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ACVIM consensus statement on the diagnosis of immune‐mediated hemolytic anemia in dogs and cats

Garden, O.A., Kidd, L., Mexas, A.M., Chang, Y‐M, Jeffery, U., Blois, S.L., Fogle, J.E., MacNeill, A.L., Lubas, G., Birkenheuer, A., Buoncompagni, S., Dandrieux, J.R.S., Di Loria, A., Fellman, C.L., Glanemann, B., Goggs, R., Granick, J.L., LeVine, D.N., Sharp, C.R.ORCID: 0000-0002-1797-9783, Smith‐Carr, S., Swann, J.W. and Szladovits, B. (2019) ACVIM consensus statement on the diagnosis of immune‐mediated hemolytic anemia in dogs and cats. Journal of Veterinary Internal Medicine, 33 (2). pp. 313-334.

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Abstract

Immune‐mediated hemolytic anemia (IMHA) is an important cause of morbidity and mortality in dogs. IMHA also occurs in cats, although less commonly. IMHA is considered secondary when it can be attributed to an underlying disease, and as primary (idiopathic) if no cause is found. Eliminating diseases that cause IMHA may attenuate or stop immune‐mediated erythrocyte destruction, and adverse consequences of long‐term immunosuppressive treatment can be avoided. Infections, cancer, drugs, vaccines, and inflammatory processes may be underlying causes of IMHA. Evidence for these comorbidities has not been systematically evaluated, rendering evidence‐based decisions difficult. We identified and extracted data from studies published in the veterinary literature and developed a novel tool for evaluation of evidence quality, using it to assess study design, diagnostic criteria for IMHA, comorbidities, and causality. Succinct evidence summary statements were written, along with screening recommendations. Statements were refined by conducting 3 iterations of Delphi review with panel and task force members. Commentary was solicited from several professional bodies to maximize clinical applicability before the recommendations were submitted. The resulting document is intended to provide clinical guidelines for diagnosis of, and underlying disease screening for, IMHA in dogs and cats. These should be implemented with consideration of animal, owner, and geographical factors.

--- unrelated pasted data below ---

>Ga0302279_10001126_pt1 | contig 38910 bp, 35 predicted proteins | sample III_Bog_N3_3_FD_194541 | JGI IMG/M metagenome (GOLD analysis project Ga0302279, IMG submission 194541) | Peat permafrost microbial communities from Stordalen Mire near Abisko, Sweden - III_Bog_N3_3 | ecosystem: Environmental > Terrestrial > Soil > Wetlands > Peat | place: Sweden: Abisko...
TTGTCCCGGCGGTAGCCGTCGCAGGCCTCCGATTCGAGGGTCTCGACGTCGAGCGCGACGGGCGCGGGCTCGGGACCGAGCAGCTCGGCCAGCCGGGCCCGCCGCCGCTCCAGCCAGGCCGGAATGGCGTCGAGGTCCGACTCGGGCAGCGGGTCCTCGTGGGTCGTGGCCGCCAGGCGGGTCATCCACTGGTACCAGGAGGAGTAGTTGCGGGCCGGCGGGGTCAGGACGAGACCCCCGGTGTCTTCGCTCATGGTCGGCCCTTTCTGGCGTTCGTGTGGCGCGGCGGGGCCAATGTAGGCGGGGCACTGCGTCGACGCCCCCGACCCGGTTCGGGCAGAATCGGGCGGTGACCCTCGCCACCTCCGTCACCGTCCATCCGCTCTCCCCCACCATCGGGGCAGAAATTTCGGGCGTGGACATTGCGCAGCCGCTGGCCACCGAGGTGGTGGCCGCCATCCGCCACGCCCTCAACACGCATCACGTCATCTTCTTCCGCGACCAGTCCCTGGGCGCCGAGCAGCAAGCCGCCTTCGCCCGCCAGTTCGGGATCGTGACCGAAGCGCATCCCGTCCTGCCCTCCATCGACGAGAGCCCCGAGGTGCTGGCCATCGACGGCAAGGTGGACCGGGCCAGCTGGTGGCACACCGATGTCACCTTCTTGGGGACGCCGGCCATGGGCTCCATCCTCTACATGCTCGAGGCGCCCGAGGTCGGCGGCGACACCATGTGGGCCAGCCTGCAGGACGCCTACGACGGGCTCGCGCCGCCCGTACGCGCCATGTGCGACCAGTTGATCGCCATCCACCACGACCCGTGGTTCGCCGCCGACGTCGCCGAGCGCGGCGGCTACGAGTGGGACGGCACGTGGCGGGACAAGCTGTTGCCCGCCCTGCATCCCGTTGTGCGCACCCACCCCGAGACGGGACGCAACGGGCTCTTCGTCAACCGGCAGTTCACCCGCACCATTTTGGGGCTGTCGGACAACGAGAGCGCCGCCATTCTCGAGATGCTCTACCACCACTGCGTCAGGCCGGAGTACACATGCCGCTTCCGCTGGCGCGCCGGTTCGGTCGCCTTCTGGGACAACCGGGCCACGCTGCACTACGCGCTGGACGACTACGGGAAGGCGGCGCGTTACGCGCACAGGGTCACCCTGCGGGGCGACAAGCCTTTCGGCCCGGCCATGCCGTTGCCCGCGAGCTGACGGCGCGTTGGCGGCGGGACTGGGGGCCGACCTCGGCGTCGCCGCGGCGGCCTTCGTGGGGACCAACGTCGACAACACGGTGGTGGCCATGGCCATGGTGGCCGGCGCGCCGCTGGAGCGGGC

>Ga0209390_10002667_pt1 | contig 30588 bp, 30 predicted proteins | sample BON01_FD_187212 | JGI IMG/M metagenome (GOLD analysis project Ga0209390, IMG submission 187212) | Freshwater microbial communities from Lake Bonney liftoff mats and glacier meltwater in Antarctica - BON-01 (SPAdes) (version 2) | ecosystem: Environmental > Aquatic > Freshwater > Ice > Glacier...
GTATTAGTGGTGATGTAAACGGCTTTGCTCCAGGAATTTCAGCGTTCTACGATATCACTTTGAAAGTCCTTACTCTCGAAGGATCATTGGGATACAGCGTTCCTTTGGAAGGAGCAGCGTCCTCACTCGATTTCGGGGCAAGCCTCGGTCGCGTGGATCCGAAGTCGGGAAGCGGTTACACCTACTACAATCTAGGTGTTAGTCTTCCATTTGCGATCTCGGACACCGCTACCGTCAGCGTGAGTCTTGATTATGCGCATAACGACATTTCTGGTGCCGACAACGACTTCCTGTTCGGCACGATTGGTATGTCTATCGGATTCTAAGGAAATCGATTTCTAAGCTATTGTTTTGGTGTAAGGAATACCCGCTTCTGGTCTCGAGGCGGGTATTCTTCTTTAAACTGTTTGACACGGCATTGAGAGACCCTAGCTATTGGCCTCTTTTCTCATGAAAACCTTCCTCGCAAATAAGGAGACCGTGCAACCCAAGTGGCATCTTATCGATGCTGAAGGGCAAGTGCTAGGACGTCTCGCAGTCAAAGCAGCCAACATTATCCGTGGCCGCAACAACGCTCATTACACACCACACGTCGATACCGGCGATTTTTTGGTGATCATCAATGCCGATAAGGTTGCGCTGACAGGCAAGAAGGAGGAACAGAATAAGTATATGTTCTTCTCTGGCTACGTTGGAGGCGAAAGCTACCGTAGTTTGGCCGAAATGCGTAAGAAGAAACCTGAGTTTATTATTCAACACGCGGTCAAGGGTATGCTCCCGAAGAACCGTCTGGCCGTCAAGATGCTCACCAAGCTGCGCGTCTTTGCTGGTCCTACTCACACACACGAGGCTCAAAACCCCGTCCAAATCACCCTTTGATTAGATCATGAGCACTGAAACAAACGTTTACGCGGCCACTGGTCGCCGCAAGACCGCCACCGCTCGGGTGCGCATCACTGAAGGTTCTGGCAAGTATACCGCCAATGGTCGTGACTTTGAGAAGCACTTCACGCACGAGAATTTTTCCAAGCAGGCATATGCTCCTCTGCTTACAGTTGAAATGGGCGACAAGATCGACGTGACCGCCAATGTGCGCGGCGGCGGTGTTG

Item Type: Journal Article
Murdoch Affiliation: School of Veterinary and Life Sciences
Publisher: American College of Veterinary Internal Medicine
Copyright: © 2019 The Authors. Journal of Veterinary Internal Medicine published by Wiley Periodicals, Inc. on behalf of the American College of Veterinary Internal Medicine.
URI: http://researchrepository.murdoch.edu.au/id/eprint/45831
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